Spring is coming early in 3/4 of national parks, according to a new study. Awesome? Not so much. As flowers bloom earlier every year, it’s disrupting the link between the wildflowers and the arrival of birds, bees, and butterflies that feed on and pollinate the flowers. In Shenandoah, an earlier spring is giving invasive plants a head start, and they’re displacing native wildflowers, leading to costly management issues.
Before the 1960s almost everything about living openly as a lesbian, gay, bisexual, or transgender (LGBT) person was illegal. New York City laws against homosexual activities were particularly harsh. The Stonewall Uprising on June 28, 1969 is a milestone in the quest for LGBT civil rights and provided momentum for a movement.
Vine Creek Ranch at Death Valley National Park. Steady drought and record summer heat make Death Valley a land of extremes. Towering peaks are frosted with winter snow. Rare rainstorms bring vast fields of wildflowers. Lush oases harbor tiny fish and refuge for wildlife and humans. Despite its morbid name, a great diversity of life survives in Death Valley.
Located 2,600 miles southwest of Hawaii, the National Park of American Samoa is the most remote unit of the National Park System and the U.S. National Park south of the Equator. The Park spreads across three islands, 9,500 acres of tropical rainforest, and 4,000 acres of ocean, including coral reefs. While remote, the islands of American Samoa, true to the meaning of the word Samoa (Islands of Sacred Earth), are welcoming and offer beautiful landscapes and centuries of culture and history.
Summary: The Senate Appropriations Committee Markup of the 2002 Interior Bill
On June 28th, the Senate Appropriations Committee approved the 2002 Interior bill after adopting a managers' amendment. Subcommittee action took place yesterday morning. Floor action on the Senate bill is expected after the July 4th recess.
The bill, as reported out of Committee, provides $9.359 billion for Department of the Interior programs. This is $52.5 million below the House mark of $9.412 billion, and is $191.9 million above the President's budget and $127.8 below the 2001 enacted level.
The Senate bill restores funding for wildlife grant programs, Abandoned Mine Reclamation Grants, Payments in Lieu of Taxes, and the U.S. Geological Survey.
For the priorities requested in the President's budget, the Senate provided the following:
$154.0 million for LWCF State Grants, the same level as the House provided, and $296.0 million below the President's budget request.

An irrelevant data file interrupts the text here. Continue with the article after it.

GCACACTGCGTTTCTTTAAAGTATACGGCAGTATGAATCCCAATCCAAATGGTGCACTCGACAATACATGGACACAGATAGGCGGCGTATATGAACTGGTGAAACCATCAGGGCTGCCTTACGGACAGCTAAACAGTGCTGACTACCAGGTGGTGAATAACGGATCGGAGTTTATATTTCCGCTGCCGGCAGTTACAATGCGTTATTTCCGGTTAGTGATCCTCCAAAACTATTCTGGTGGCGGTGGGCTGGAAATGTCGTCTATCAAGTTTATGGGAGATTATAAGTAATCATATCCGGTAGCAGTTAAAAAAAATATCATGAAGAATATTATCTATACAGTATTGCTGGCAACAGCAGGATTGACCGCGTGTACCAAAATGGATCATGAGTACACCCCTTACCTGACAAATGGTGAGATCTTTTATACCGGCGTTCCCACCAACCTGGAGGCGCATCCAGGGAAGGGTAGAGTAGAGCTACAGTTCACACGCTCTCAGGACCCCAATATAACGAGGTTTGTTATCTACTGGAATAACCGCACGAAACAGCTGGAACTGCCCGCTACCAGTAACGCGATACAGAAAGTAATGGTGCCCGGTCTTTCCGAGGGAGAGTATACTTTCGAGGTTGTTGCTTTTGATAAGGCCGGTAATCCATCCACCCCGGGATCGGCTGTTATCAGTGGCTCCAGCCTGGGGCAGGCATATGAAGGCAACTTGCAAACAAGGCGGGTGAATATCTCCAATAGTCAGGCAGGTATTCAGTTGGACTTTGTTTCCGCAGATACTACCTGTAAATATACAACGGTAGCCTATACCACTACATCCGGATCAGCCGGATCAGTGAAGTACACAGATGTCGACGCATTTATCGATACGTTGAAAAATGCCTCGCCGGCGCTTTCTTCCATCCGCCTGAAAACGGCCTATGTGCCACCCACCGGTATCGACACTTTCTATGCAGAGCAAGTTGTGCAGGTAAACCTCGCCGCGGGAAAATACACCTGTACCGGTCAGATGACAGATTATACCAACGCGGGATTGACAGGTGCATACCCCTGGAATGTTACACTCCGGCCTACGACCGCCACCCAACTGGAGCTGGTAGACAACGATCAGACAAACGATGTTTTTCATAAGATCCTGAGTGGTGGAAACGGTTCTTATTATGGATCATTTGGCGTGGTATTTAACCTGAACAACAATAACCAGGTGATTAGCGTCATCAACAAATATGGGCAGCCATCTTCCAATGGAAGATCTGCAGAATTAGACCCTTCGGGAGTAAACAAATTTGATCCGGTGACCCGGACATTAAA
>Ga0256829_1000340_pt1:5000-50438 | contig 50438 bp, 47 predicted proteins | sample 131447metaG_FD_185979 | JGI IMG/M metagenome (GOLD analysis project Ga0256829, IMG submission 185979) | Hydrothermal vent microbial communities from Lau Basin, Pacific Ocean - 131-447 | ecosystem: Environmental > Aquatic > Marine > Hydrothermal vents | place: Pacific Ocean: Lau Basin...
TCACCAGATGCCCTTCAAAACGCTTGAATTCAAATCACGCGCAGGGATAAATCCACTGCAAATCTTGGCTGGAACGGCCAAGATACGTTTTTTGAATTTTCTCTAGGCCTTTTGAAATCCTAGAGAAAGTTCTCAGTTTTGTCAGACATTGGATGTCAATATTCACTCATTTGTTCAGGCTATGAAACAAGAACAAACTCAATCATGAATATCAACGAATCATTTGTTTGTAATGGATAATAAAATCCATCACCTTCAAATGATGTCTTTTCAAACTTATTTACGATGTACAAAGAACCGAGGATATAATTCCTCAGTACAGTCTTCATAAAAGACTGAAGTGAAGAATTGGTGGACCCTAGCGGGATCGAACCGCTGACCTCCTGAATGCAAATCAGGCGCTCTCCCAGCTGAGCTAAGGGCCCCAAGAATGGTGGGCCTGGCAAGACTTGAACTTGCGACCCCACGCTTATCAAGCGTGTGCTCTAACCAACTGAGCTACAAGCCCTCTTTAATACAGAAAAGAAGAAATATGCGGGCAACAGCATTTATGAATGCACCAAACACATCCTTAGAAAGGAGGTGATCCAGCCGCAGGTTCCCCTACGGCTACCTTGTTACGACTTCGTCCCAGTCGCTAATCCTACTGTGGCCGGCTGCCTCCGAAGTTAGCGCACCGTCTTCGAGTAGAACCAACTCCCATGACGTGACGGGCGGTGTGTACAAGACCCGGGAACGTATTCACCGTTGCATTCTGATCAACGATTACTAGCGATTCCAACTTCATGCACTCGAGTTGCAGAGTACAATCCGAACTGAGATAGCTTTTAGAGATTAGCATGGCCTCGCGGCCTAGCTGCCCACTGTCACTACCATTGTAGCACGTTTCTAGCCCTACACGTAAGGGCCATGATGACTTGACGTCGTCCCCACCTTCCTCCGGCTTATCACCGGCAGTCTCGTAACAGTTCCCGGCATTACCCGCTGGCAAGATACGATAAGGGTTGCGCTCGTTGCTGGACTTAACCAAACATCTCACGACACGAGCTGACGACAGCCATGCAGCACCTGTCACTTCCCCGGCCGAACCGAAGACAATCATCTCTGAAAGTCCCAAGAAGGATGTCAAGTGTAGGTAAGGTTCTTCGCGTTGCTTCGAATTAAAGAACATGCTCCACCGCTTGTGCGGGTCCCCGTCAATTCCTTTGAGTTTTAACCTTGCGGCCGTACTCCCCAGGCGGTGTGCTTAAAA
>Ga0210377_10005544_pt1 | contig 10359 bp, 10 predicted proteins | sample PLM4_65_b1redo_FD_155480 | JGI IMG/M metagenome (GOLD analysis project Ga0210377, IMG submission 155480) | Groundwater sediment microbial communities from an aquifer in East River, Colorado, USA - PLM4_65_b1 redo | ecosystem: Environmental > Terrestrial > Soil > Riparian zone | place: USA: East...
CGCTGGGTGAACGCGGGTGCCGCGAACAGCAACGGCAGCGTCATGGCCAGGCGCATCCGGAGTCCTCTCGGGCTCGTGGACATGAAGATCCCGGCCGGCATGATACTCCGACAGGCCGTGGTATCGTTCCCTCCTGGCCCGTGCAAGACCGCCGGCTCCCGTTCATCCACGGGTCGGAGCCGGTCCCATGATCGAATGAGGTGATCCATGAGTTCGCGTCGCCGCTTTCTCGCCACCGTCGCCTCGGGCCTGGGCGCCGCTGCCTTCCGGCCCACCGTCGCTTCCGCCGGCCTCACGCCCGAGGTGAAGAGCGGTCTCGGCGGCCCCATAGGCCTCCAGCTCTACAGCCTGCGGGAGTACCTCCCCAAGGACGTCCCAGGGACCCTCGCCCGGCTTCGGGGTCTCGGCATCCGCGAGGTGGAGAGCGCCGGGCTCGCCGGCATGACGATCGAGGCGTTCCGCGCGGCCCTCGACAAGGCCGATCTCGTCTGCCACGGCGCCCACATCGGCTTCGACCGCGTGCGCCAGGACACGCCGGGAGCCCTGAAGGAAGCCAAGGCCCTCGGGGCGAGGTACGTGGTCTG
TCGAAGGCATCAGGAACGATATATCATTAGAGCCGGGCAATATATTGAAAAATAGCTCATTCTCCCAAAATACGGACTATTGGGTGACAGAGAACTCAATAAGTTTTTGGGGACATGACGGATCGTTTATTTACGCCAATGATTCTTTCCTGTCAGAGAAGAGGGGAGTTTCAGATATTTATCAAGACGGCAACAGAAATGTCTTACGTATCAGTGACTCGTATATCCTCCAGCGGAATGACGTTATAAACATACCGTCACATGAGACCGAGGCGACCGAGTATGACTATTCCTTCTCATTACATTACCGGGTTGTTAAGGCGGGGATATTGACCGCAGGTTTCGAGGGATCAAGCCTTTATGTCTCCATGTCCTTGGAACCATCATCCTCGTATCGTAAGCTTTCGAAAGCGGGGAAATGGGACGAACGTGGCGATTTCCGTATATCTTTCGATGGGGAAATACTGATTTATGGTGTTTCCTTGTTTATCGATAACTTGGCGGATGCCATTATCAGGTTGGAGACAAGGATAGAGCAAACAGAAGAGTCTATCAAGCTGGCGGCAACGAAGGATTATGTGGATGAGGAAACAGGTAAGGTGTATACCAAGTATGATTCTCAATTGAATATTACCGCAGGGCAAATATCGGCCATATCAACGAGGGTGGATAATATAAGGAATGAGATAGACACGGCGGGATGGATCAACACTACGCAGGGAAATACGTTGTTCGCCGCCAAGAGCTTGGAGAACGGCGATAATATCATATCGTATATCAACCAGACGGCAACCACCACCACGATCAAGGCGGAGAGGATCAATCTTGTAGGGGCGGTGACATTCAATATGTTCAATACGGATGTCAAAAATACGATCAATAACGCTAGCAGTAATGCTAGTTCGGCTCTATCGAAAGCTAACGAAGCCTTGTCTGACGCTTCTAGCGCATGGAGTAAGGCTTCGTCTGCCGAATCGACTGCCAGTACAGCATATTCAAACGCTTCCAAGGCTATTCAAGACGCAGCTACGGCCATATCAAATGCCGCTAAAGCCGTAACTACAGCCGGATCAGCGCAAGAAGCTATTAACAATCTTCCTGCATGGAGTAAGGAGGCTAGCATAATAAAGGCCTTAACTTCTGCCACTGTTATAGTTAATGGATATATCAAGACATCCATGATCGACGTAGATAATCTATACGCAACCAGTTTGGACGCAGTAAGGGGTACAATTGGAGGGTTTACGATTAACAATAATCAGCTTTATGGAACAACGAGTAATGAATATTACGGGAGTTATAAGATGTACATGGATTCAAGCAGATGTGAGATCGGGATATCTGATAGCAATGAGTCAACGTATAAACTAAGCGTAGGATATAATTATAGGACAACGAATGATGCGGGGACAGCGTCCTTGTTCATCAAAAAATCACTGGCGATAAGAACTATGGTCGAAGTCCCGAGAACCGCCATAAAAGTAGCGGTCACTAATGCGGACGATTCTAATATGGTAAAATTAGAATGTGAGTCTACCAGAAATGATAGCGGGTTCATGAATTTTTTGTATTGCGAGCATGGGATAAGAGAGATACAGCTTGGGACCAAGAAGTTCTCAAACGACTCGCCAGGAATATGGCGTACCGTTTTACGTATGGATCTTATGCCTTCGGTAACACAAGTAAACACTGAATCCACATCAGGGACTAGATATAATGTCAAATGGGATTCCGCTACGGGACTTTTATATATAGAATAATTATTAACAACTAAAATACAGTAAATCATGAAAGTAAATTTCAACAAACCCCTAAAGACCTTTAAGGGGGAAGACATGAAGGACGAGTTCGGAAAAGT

$60.0 million, as requested, for Landowner Incentive and Stewardship Grants. As the House did, the Senate funded these in separate accounts.
$435.5 million for the NPS backlog, a reduction of $3.6 million from the House mark and $4.2 million below the President's budget request.
$20.0 million for the NPS Natural Resource Challenge, consistent with the President's budget.
$295.5 million, or $3 million more than the House and the budget request, for Bureau of Indian Affairs education construction. This $122.8 million for six replacement schools (the same as the House and the President's budget) and $3 million added for the school construction demonstration program.
$545.1 million for BIA education programs, an increase of $2.0 million above the House mark and the President's budget request. The $2.0 million increase is for tribal community colleges.
$60.9 million for Indian land and water settlements, the same as the House mark and as requested in the President's budget.
The Senate did not adopt language proposed in the President's budget for Endangered Species Listing nor did they accept the House proposal for a subcap. The Senate added $524,000, raising the amount for Listing to $9.0 million.
The Senate bill includes $1.308 billion for the Conservation Spending Category compared to $1.32 billion funded by the House and $82 .3 million over the President's budget.
The Senate mark increases funding over the House funding level for land management agency operating accounts including additional funding for pay costs. Compared to the House, the Senate mark increases funding for land management agency construction and land acquisition accounts while decreasing grant programs including the North American Wetlands Conservation Fund, the Cooperative Endangered Species Conservation Fund, Historic Preservation Fund, and the Urban Parks and Recreation Recovery Program.
The Senate funds Payments in Lieu of Taxes at $220.0 million compared to the House mark of $200.0 million and the President's budget request of $150.0 million.
The Senate restored the $9.0 million cut made on the House Floor to Departmental Management (DM) and added $3.4 million for DM fixed Costs. The Senate also included language in the Office of Special Trustee indicating that funding is provided for an historical accounting.
We will be issuing a full summary of Senate Committee markup including the managers amendments.